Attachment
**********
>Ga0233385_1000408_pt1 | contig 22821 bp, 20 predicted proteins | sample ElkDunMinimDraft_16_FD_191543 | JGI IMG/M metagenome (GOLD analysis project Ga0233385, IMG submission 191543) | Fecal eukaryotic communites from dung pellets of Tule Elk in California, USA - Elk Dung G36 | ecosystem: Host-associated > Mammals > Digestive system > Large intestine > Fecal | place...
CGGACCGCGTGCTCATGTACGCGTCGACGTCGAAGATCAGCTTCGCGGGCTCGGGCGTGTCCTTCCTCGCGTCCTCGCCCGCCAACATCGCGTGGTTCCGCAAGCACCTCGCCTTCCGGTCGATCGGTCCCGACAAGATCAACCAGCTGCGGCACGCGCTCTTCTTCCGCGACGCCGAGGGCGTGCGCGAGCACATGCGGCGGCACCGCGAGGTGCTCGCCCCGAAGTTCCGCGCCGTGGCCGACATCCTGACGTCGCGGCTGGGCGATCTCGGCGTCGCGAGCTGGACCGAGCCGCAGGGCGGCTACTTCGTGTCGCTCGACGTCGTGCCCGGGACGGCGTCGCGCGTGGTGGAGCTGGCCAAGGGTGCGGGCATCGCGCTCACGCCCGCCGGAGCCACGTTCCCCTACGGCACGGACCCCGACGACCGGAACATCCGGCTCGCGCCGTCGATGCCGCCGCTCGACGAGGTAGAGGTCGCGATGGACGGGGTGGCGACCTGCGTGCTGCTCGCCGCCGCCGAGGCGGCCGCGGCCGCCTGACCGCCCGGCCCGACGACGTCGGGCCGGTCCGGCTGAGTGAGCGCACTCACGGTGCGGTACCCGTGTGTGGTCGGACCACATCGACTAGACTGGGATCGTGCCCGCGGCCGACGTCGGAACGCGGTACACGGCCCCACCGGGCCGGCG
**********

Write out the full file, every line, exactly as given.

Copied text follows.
>Ga0233385_1000408_pt1 | contig 22821 bp, 20 predicted proteins | sample ElkDunMinimDraft_16_FD_191543 | JGI IMG/M metagenome (GOLD analysis project Ga0233385, IMG submission 191543) | Fecal eukaryotic communites from dung pellets of Tule Elk in California, USA - Elk Dung G36 | ecosystem: Host-associated > Mammals > Digestive system > Large intestine > Fecal | place...
CGGACCGCGTGCTCATGTACGCGTCGACGTCGAAGATCAGCTTCGCGGGCTCGGGCGTGTCCTTCCTCGCGTCCTCGCCCGCCAACATCGCGTGGTTCCGCAAGCACCTCGCCTTCCGGTCGATCGGTCCCGACAAGATCAACCAGCTGCGGCACGCGCTCTTCTTCCGCGACGCCGAGGGCGTGCGCGAGCACATGCGGCGGCACCGCGAGGTGCTCGCCCCGAAGTTCCGCGCCGTGGCCGACATCCTGACGTCGCGGCTGGGCGATCTCGGCGTCGCGAGCTGGACCGAGCCGCAGGGCGGCTACTTCGTGTCGCTCGACGTCGTGCCCGGGACGGCGTCGCGCGTGGTGGAGCTGGCCAAGGGTGCGGGCATCGCGCTCACGCCCGCCGGAGCCACGTTCCCCTACGGCACGGACCCCGACGACCGGAACATCCGGCTCGCGCCGTCGATGCCGCCGCTCGACGAGGTAGAGGTCGCGATGGACGGGGTGGCGACCTGCGTGCTGCTCGCCGCCGCCGAGGCGGCCGCGGCCGCCTGACCGCCCGGCCCGACGACGTCGGGCCGGTCCGGCTGAGTGAGCGCACTCACGGTGCGGTACCCGTGTGTGGTCGGACCACATCGACTAGACTGGGATCGTGCCCGCGGCCGACGTCGGAACGCGGTACACGGCCCCACCGGGCCGGCG